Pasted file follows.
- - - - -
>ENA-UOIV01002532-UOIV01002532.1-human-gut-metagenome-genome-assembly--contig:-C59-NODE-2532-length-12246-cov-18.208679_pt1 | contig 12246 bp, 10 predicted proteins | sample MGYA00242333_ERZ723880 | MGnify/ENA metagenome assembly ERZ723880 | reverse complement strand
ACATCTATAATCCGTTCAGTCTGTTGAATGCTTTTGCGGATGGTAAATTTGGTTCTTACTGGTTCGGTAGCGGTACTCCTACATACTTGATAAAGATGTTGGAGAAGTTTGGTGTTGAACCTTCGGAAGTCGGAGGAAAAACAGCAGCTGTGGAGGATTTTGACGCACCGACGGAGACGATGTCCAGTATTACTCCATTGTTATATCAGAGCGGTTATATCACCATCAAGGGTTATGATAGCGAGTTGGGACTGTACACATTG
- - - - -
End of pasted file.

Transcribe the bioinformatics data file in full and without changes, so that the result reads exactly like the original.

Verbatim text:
>ENA-UOIV01002532-UOIV01002532.1-human-gut-metagenome-genome-assembly--contig:-C59-NODE-2532-length-12246-cov-18.208679_pt1 | contig 12246 bp, 10 predicted proteins | sample MGYA00242333_ERZ723880 | MGnify/ENA metagenome assembly ERZ723880 | reverse complement strand
ACATCTATAATCCGTTCAGTCTGTTGAATGCTTTTGCGGATGGTAAATTTGGTTCTTACTGGTTCGGTAGCGGTACTCCTACATACTTGATAAAGATGTTGGAGAAGTTTGGTGTTGAACCTTCGGAAGTCGGAGGAAAAACAGCAGCTGTGGAGGATTTTGACGCACCGACGGAGACGATGTCCAGTATTACTCCATTGTTATATCAGAGCGGTTATATCACCATCAAGGGTTATGATAGCGAGTTGGGACTGTACACATTG